So I've done some research on this matter, but I haven't turned up detailed explanations into the pros or cons of freezing whole bean coffee. I've found one commonality, in that the coffee should only be frozen once. I'm hoping to learn about the science behind why we should or shouldn't freeze coffee to preserve it for a short amount of time. Speaking of time, what is the maximum length of time it can be frozen? I want to tell my customers accurately when they ask me. Up till now, I've just told them to store in airtight containers out of direct light. Some have asked about freezing but I've always taken the stance against. It's time for me to clarify what I thought I knew.

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Once I got involved with Specialty Coffee, I also took the stance against freezing coffee beans, recommending instead the practice of only getting enough coffee to last up to 2 weeks, max. I still recommend getting less coffee at a time, but I recently read something to make me change my tune regarding freezing coffee beans.

In his book, "Everything but Espresso", Scott Rao advocates freezing beans that you cannot use before they begin staling, which would be 2 weeks. A week might be better. According to him, there's no moisture to freeze, so the only thing that happens is the outgassing and aging process slows to a crawl. He does state, that once removed from the freezer, it should not be refrozen.

Since I don't want to refreeze, if I need several different varieties to serve guests, I bag my coffees in smaller quantities with labels.

The people I've worked with and myself have at least twenty years of experience freezing coffee and it's perfectly fine.

 

First off, there is very little moisture content to expand and break down the cell structure of the beans (try freezing green beans or tomatoes and you'll see what I mean).  Holding period frozen is in terms of years and the day post roast that you freeze the coffee will be the same when you thaw the coffee.  Meaning you could freeze coffee at its peak six days post roast, freeze it for five years, then bust it out and you're still on day seven.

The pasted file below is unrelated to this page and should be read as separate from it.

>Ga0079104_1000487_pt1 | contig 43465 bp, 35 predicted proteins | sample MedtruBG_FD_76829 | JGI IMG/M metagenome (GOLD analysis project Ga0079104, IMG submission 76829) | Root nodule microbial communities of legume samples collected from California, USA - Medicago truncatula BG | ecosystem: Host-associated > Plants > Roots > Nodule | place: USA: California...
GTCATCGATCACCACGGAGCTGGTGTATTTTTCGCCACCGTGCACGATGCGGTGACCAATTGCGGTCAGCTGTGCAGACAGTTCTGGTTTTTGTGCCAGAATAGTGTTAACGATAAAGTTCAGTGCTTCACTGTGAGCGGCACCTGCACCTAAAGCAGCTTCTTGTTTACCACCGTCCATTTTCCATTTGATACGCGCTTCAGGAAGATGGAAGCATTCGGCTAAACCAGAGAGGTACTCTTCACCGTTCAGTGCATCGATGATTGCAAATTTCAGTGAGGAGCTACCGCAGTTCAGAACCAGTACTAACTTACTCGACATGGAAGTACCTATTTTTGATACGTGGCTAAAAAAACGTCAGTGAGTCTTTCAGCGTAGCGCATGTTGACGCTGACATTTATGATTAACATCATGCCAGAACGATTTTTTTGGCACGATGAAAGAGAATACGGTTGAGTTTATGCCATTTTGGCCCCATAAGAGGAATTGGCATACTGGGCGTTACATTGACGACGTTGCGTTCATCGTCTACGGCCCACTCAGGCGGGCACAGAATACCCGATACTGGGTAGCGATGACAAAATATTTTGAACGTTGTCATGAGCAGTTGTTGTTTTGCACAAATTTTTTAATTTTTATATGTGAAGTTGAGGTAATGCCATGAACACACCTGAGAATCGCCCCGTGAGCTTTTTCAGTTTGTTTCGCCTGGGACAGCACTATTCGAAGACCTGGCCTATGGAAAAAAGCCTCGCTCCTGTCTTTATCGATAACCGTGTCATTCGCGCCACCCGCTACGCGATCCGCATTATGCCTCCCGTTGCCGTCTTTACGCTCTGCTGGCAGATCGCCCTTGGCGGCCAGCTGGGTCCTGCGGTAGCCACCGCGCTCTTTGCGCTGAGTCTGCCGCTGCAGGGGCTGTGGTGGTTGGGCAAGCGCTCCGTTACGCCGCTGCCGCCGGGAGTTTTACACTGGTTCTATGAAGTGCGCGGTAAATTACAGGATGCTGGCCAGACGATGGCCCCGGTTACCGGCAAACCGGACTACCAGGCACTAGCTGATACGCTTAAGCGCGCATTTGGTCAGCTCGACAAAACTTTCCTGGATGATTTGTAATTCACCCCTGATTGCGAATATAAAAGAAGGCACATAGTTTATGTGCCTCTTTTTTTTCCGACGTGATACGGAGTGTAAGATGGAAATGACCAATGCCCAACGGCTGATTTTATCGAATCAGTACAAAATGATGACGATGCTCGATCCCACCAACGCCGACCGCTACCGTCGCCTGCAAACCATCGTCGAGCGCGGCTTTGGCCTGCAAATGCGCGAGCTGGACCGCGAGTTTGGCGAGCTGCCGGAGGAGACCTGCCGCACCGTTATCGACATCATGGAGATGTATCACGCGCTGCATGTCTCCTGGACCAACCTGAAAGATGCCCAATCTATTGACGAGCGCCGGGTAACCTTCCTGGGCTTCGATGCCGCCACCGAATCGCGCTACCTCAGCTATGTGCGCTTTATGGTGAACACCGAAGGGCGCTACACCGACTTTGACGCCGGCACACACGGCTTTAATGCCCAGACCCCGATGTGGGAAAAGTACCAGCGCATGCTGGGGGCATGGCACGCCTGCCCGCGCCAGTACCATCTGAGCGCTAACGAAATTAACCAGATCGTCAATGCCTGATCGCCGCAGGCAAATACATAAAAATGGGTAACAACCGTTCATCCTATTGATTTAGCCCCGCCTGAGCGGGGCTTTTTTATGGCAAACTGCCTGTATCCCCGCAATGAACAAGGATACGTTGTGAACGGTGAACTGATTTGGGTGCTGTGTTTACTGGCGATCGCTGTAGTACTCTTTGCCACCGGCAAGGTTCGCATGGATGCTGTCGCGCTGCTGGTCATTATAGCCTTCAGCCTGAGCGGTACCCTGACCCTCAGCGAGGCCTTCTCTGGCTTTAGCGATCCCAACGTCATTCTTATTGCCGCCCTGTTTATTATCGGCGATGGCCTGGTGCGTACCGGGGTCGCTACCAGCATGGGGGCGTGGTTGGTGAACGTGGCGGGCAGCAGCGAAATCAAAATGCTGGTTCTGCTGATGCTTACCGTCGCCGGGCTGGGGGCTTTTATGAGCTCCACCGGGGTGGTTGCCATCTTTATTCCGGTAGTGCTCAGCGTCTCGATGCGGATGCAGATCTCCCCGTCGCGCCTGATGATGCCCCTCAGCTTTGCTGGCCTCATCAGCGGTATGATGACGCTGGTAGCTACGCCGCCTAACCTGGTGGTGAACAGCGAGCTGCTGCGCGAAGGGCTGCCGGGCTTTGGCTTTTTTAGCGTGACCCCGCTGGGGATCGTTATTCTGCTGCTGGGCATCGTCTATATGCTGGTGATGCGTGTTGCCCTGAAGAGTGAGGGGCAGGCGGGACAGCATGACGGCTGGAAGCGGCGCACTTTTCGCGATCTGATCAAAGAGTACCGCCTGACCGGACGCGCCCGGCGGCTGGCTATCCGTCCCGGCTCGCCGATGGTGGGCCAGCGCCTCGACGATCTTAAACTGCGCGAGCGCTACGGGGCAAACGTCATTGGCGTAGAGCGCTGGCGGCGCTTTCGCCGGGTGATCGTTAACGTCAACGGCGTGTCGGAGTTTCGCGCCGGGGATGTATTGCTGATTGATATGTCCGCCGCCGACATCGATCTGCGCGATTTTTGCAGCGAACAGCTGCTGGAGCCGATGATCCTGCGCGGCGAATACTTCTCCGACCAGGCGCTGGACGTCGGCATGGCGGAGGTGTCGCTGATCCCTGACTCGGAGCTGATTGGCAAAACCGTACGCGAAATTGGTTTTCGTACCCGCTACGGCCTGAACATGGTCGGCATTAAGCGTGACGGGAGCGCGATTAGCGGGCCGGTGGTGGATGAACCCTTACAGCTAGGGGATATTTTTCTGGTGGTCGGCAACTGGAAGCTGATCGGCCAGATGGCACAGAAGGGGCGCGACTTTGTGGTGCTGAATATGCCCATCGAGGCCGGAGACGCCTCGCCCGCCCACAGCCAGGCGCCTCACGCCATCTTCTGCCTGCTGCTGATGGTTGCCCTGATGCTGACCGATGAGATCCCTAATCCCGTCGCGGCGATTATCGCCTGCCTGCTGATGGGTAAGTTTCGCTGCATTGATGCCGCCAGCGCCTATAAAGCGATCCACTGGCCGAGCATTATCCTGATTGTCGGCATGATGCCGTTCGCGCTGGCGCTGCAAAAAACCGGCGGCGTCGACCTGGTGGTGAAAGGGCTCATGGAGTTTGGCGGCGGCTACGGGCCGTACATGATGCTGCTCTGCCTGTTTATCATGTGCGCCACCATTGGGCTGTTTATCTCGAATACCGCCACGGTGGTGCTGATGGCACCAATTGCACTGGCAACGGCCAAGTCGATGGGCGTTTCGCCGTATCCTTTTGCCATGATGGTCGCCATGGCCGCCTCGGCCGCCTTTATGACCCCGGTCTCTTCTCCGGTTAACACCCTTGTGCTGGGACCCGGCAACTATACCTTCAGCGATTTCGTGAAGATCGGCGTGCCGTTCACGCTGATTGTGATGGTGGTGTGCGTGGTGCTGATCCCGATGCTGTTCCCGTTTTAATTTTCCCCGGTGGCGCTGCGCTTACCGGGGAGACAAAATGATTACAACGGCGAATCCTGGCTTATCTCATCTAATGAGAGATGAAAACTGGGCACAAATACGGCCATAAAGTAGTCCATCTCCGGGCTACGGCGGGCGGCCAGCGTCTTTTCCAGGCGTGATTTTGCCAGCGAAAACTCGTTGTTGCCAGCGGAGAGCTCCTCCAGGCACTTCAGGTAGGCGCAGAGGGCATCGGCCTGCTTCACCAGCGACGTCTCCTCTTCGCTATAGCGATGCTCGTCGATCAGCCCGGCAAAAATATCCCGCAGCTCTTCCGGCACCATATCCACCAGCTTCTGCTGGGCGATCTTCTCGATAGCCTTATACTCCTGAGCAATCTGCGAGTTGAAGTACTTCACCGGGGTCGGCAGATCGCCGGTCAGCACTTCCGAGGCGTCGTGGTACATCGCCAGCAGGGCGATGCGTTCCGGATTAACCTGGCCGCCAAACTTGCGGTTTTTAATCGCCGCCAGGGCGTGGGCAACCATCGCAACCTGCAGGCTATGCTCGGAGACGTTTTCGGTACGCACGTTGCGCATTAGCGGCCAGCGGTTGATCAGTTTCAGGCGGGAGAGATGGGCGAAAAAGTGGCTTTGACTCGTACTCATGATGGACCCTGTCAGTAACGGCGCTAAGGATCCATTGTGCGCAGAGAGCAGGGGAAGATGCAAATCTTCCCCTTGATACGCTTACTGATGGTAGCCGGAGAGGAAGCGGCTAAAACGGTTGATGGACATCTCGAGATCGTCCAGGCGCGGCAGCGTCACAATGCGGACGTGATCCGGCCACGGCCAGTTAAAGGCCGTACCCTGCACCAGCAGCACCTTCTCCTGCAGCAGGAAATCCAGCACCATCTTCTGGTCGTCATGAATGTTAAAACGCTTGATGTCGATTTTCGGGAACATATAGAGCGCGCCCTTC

If you want to be strategic about it, figure what day the coffee is just about to peak then freeze your coffees on that day then whenever you need it, the coffee will always be peaking.

My parents freeze their coffee beans and I've never had an issue with it. However, I bought my dad some of the blend we use at work for Christmas- which he froze. I noticed a toast-y kind of taste in the beans when I used the previously frozen beans, a note that comes through in the coffee they normally freeze. I can only presume that's to do with freezing!

 

Having said all that though, the coffee was perfectly drinkable and the extra flavour was on top of the normal flavour profile, rather than in place of any other notes in the coffee. Science wise, all that has been said about moisture content sounds realistic. So it's a case of freezing not ruining the coffee, rather altering it a bit.

when you open your freezer, you know all that fog you see in the freezer. that's moisture. I'd be more worried about that moisture infiltrating your coffee, strange aromas and all, than the coffee oils freezing. Still I don't really understand this debate. There should be no reason to freeze the coffee anyway.

 

John-

That moisture is in the air when you open the freezer.  Moisture actually in your freezer crystallizes into ice.

 

Considering that the moisture you are mentioning is in the ambient environment around you, I would "worry" more about the coffee sitting in that environment than in a frozen environment.  And those "strange aromas" do not act as they do in a refrigerated environment - or haven't you noticed that there isn't a need to put baking soda in your freezer?  It's too cold an environment.